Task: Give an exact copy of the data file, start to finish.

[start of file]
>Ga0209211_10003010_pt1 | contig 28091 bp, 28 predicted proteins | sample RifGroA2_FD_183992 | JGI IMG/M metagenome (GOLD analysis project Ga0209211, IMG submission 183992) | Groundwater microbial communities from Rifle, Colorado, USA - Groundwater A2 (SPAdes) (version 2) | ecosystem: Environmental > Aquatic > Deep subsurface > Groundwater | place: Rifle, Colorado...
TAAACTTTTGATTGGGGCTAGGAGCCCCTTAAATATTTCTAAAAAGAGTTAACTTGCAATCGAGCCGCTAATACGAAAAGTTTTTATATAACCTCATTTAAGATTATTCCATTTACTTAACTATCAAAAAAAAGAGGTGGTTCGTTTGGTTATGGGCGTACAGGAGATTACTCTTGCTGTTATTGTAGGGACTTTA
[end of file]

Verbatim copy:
>Ga0209211_10003010_pt1 | contig 28091 bp, 28 predicted proteins | sample RifGroA2_FD_183992 | JGI IMG/M metagenome (GOLD analysis project Ga0209211, IMG submission 183992) | Groundwater microbial communities from Rifle, Colorado, USA - Groundwater A2 (SPAdes) (version 2) | ecosystem: Environmental > Aquatic > Deep subsurface > Groundwater | place: Rifle, Colorado...
TAAACTTTTGATTGGGGCTAGGAGCCCCTTAAATATTTCTAAAAAGAGTTAACTTGCAATCGAGCCGCTAATACGAAAAGTTTTTATATAACCTCATTTAAGATTATTCCATTTACTTAACTATCAAAAAAAAGAGGTGGTTCGTTTGGTTATGGGCGTACAGGAGATTACTCTTGCTGTTATTGTAGGGACTTTA